Alien in one’s own country?

The Danish Institute for Human Rights (DIHR) recently published a report based on a study on access to Danish citizenship for children and young persons who are born and/or raised in Denmark. The report recommends Danish law to be amended with a view to provide for facilitated access to Danish citizenship for 1.5, second and third generation of immigrant descent.

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Blocked access to citizenship: home, foreign home

Early in the morning of 28 January, heavily armed police escorted four children of rejected asylum seekers (three minor girls and a boy) to the airport from where they were deported to Georgia and Armenia. The incident caused widespread protests because the children had been living and attending school in Austria for many years and were considered well integrated. The social democratic governor of Carinthia, Peter Kaiser, and others called for a debate on ius soli, the attribution of citizenship by birth in the territory.

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Citizenship, Migration and Mobility in a Pandemic: A Global Study of COVID-19 Restrictions on Human Movement

Governments worldwide have taken an unprecedented array of measures affecting human mobility to curb the spread of COVID-19. Examples include evacuations, lockdowns and travel restrictions. Some states have applied these public health measures only to those with citizenship status, while others have included long-term foreign residents and settled migrants. Our project examines these choices and how they challenge our understanding of citizenship, migration and mobility.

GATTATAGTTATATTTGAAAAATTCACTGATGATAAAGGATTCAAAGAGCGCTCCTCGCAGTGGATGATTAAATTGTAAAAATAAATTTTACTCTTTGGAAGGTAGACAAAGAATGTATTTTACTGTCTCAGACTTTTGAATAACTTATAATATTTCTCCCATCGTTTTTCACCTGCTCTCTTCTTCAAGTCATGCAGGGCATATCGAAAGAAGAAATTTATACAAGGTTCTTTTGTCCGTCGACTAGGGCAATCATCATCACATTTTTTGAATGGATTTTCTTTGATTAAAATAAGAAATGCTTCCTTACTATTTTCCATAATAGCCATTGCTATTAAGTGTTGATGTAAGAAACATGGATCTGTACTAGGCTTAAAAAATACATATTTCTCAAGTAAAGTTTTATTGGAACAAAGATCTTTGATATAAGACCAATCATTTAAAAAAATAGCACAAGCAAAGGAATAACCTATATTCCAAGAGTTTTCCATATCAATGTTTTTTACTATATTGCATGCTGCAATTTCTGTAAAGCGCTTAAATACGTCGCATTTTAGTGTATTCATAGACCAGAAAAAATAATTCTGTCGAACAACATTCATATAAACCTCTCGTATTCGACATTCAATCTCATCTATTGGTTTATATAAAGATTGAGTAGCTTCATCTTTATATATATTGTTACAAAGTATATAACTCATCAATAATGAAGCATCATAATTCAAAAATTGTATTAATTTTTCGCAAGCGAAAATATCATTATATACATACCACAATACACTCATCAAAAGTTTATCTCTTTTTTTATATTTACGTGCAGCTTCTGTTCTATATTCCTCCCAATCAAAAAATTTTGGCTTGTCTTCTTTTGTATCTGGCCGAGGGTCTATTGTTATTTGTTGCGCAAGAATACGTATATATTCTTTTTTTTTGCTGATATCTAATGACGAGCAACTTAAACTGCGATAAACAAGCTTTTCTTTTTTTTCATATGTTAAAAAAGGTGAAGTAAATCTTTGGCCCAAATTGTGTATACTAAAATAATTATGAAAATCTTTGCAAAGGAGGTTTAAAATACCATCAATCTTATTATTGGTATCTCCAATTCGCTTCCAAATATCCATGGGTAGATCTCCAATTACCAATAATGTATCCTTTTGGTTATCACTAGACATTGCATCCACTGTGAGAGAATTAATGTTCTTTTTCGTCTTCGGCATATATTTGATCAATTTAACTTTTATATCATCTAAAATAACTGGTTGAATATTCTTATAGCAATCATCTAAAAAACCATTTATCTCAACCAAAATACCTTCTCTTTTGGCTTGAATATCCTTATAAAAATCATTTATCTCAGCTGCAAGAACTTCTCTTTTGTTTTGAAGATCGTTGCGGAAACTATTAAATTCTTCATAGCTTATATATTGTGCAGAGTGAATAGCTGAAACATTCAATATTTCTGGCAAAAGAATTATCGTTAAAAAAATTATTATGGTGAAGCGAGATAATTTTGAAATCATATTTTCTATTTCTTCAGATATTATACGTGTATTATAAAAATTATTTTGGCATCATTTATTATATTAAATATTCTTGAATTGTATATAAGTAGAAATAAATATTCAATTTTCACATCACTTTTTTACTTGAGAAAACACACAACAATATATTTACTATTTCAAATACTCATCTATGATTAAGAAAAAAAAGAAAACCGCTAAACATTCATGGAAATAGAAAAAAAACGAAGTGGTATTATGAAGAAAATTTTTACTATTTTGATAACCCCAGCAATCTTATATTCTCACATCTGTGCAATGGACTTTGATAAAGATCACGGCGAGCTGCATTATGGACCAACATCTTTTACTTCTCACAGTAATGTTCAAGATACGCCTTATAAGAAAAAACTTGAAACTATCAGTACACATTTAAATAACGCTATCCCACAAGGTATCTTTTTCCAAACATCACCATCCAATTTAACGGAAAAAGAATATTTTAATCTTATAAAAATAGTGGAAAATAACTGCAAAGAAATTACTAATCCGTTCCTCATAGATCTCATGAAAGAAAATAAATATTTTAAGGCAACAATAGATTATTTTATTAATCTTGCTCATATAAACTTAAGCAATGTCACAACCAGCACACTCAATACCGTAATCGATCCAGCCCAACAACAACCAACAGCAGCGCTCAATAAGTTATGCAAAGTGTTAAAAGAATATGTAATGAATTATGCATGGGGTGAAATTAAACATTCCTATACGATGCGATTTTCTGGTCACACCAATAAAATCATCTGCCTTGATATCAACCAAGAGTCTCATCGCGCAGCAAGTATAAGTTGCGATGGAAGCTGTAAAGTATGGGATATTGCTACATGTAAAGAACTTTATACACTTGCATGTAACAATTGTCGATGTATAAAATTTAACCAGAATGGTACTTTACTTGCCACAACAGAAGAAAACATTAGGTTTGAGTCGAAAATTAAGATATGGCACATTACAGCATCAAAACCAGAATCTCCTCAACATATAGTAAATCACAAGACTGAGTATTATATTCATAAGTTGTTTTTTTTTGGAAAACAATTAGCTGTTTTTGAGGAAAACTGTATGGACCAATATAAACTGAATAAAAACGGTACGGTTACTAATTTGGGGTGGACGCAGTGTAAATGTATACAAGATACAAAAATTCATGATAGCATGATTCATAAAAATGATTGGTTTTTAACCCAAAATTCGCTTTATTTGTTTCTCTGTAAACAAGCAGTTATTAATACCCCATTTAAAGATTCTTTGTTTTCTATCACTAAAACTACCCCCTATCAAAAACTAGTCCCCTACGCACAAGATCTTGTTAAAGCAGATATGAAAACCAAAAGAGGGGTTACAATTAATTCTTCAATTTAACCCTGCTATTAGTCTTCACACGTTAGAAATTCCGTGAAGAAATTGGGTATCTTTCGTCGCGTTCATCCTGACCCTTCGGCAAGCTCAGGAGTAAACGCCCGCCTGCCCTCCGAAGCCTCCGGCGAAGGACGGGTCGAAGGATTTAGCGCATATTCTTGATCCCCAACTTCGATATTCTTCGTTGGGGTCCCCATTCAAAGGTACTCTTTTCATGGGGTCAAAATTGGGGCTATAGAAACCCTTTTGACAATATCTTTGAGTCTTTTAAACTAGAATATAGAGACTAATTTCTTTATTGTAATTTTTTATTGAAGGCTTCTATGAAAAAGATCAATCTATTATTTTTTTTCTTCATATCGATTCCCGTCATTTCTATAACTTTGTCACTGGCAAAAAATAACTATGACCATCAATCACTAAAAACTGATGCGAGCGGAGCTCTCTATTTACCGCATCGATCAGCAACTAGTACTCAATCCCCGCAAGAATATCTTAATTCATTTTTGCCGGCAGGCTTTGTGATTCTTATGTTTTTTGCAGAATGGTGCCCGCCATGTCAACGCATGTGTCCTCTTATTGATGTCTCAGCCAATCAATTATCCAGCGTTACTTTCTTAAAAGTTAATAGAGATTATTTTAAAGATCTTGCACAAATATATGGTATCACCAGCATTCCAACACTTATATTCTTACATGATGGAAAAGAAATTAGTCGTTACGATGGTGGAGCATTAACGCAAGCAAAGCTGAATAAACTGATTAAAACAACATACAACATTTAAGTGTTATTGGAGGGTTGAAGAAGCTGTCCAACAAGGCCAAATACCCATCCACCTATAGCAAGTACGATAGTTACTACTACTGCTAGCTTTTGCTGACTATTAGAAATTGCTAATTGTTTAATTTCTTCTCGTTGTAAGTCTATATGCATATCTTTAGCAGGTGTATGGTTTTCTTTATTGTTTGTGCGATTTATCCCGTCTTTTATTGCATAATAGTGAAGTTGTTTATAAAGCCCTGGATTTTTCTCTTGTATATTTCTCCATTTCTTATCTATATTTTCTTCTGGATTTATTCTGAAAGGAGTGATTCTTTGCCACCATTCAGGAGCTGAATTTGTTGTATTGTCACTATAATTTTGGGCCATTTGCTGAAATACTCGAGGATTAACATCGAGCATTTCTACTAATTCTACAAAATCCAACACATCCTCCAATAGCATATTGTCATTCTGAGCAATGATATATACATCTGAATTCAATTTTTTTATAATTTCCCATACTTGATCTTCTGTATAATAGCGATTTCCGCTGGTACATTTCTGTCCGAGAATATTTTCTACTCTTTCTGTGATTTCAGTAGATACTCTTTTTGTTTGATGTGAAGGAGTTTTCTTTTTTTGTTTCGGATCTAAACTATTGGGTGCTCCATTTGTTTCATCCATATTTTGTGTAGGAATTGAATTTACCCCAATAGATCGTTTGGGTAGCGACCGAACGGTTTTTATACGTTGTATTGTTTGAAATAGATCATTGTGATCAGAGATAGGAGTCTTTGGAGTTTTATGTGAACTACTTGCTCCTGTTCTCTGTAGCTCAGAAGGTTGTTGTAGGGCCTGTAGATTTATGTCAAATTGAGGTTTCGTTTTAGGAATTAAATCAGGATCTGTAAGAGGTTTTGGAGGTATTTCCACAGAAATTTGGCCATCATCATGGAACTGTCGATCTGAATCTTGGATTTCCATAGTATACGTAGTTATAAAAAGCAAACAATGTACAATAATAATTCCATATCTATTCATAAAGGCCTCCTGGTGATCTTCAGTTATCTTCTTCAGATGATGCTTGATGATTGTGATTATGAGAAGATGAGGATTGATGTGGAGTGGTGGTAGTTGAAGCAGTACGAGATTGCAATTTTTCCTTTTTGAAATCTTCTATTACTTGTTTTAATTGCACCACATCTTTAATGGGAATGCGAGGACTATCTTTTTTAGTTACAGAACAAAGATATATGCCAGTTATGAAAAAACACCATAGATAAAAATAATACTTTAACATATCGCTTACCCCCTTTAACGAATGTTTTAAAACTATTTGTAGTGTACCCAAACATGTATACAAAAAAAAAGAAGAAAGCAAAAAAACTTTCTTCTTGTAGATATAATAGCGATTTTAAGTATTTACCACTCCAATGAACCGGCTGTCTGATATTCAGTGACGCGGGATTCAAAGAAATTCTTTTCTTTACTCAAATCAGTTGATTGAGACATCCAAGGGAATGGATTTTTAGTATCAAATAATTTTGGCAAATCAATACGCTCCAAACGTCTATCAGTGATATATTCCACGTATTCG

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Protecting the right to a nationality for children of same-sex couples in the EU – A key issue before the CJEU in V.M.A. v Stolichna Obsthina (C-490/20)

The enjoyment of LGBTIQ* rights varies across Europe. As a result, rainbow families in Europe (families where a child has at least one parent who identifies themselves as lesbian, gay, bisexual, trans, intersex or queer) can face problems with recognition of civil status, birth registration and access to birth certificates, leaving some children in these families either stateless or at risk of statelessness. The Court of Justice of the European Union (CJEU) will now have an opportunity to address this issue in a case concerning a child born to same-sex parents in Spain, for which a hearing is due to take place next week.

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CJEU asked to rule on recognition of birth certificate of child born to same-sex couple as proof for nationality

On 2 October 2020, the Administrative Court of the City of Sofia in Bulgaria requested a preliminary ruling from the Court of Justice of the European Union (CJEU) in the case C-490/20 V.M.A. v. Stolichna Obsthina, Rayon ‘Pancharevo’ (Sofia municipality, ‘Pancharevo’ district), concerning the recognition of a birth certificate mentioning two women as parents in order to get proof of nationality.

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How cities and regions are turning immigrants into citizens – whatever the central governments may think

Traditionally understudied by scholars of social policy, migration and territorial politics, the rescaling of socio-economic and cultural policies to the subnational level has, combined with decentralisation reforms, turned immigrant integration, encompassing the socio-economic, cultural-religious and legal-political realms, into a competence of sub-national authorities.

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